American Seafoods, allies counter US CBP claims in Jones Act-related lawsuit
American Seafoods and its allies in a lawsuit they filed against the U.S. government are countering claims made by U.S. Customs and Border Protection in a fight over whether a 100-foot dead-end rail line in New Brunswick, Canada, is legal under an exception to the Jones Act, which requires all domestically-caught seafood to be transported via vessels built in the United States with U.S. materials.
The Seattle, Washington, U.S.A.-based pollock fishing firm and its affiliates in its supply chain are fighting the USD 350 million (EUR 294.3 million) in fines they were issued in August by CBP over alleged Jones Act violations. American Seafoods subsidiary Alaska Reefer Management (ARM) and Kloosterboer International Forwarding (KIF), which operates the rail line – known as the Bayside Program – have sued to prevent CBP from collecting the existing fines or from issuing any new fines, arguing the railway was approved by CBP under the third proviso to the Jones Act, which allows for exemptions to the law for some transportation routes.
“The [Bayside Program’s] use of a 100-foot rail line that involves transportation of goods by rail from point A to point B and then back to point A is simply another form of rail trackage designed to comply with the third proviso,” the companies wrote in a 14 September response filed in U.S. District Court, where the case is being heard. “Despite the complete public visibility of all details of the Bayside Program to both CBP and the general public, and the evidence that plaintiffs acted reasonably, in reliance on the applicable CBP rulings, CBP sat back and watched the Bayside Program progress for well over four years without a single word to plaintiffs or anyone else involved in the program that might provide notice of an investigation as to whether the Bayside Program complied with the third proviso. Indeed, CBP never notified plaintiffs that, notwithstanding CBP’s consistent rulings that a tariff filing was not required for third proviso compliance in these circumstances, CBP had reversed its position and intended to bring a massive enforcement action based on its new position, without providing for public review and comment.”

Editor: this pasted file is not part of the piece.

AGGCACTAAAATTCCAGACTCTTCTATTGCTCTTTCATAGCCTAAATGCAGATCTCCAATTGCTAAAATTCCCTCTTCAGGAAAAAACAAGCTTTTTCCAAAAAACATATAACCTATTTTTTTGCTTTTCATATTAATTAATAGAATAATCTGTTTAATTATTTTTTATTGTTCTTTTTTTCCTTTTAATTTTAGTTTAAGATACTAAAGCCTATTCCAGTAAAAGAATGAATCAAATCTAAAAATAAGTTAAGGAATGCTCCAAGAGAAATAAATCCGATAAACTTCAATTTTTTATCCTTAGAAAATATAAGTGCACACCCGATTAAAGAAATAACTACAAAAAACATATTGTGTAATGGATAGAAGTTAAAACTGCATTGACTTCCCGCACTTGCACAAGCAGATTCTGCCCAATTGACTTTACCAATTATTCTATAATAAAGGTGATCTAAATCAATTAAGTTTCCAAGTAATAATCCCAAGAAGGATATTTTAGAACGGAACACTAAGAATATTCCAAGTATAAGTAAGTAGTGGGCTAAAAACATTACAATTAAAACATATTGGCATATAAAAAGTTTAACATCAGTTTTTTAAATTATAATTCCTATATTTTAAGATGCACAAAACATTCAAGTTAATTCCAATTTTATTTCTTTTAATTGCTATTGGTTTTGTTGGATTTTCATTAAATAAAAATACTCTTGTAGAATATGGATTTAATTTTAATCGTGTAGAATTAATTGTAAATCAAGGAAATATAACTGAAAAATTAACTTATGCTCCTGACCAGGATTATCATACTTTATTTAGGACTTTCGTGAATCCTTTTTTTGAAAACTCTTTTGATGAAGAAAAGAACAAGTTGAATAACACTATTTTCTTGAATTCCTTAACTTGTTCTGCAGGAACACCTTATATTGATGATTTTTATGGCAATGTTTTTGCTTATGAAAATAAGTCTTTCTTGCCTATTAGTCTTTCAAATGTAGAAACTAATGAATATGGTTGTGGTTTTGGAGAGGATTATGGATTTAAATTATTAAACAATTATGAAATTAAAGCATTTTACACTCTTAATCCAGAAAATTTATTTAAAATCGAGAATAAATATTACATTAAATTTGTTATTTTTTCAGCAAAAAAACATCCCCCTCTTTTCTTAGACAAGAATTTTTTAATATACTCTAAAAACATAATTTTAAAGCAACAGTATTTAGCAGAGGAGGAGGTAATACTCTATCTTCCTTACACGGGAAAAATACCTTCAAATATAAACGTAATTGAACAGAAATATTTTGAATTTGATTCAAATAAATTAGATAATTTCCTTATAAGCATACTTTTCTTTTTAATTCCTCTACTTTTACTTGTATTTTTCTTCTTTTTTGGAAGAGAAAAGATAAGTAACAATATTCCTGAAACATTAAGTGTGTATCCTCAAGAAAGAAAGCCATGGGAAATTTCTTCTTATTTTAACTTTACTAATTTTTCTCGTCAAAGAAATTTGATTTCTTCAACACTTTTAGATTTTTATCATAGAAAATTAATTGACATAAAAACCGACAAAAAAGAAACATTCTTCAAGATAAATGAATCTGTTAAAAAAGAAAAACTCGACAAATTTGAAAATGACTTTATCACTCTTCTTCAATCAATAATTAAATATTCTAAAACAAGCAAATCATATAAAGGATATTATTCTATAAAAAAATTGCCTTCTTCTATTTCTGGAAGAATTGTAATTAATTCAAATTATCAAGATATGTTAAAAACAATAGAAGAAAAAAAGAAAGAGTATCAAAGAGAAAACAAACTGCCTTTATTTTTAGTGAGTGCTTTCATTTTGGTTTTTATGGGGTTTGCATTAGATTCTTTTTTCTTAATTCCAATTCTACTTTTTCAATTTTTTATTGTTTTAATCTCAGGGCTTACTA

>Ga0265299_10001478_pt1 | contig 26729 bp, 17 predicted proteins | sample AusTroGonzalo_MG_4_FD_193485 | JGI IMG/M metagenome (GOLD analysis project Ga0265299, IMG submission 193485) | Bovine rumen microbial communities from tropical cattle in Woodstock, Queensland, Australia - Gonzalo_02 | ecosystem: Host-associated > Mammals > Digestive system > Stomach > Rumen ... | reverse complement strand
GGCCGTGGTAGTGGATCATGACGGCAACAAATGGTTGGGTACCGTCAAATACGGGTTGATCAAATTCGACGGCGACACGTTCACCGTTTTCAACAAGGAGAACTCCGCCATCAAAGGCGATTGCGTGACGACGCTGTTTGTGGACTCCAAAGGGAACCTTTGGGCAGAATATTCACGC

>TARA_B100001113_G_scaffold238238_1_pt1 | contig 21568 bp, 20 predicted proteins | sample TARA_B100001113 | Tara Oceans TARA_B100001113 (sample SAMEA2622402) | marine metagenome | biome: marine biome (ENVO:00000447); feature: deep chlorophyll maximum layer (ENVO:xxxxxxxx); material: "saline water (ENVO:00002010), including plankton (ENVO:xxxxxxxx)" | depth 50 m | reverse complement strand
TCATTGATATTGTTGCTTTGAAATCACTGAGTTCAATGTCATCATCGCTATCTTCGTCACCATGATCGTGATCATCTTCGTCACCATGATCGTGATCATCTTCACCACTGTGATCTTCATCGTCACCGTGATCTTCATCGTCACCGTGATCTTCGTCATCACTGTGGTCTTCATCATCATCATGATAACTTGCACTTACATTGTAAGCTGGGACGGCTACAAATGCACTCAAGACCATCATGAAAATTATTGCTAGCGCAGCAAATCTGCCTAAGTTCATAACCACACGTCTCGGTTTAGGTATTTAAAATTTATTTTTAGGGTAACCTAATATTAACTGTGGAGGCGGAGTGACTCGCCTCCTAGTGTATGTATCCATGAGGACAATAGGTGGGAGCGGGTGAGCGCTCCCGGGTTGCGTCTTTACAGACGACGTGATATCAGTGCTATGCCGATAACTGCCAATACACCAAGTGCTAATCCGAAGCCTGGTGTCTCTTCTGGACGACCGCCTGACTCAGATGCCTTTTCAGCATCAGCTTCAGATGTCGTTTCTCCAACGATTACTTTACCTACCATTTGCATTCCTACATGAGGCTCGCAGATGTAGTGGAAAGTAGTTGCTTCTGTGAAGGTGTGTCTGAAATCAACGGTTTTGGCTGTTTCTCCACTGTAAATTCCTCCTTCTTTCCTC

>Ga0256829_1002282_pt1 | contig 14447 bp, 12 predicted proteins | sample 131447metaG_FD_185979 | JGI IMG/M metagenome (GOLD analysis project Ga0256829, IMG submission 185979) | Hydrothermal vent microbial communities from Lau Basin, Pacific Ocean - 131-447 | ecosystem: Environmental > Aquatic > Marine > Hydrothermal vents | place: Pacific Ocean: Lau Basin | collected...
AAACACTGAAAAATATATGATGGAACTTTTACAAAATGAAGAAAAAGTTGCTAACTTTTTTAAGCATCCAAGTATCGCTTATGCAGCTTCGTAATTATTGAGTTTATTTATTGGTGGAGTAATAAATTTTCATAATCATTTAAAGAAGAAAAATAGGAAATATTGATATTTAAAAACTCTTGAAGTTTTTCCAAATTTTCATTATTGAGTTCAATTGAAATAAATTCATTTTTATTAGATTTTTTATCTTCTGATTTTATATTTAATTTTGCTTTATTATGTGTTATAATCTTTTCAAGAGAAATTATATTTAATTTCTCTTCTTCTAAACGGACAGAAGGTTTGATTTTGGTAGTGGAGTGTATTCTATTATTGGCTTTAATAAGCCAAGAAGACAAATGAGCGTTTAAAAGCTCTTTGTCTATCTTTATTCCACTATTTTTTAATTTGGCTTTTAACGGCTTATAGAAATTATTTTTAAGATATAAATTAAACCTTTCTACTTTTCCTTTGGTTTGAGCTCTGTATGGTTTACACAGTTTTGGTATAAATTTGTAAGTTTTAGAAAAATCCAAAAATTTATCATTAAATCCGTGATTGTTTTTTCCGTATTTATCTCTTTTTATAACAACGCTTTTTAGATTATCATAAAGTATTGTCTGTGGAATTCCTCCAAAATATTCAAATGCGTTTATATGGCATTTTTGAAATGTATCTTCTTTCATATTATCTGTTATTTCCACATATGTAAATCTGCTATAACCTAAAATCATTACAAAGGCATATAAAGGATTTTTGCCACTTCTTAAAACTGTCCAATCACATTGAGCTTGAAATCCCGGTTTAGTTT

ARM and KIF argue they faced no obligation to seek out an interpretive ruling when it amended its route to include the new rail line in 2012, as previous Ruling Letters issued by CBP had approved a similar route, and that nothing significant was changed
“The Bayside Program is substantially identical to what was in effect prior to 2012, just more efficient, so there was no reason to seek an interpretative ruling from CBP. Any revision to this long-standing interpretive guidance required CBP to follow its notice and comment rulemaking obligations,” they wrote. “The Bayside Program was known to CBP and authorized by CBP’s multiple Ruling Letters that remain in full force and effect approving a substantially identical through route.”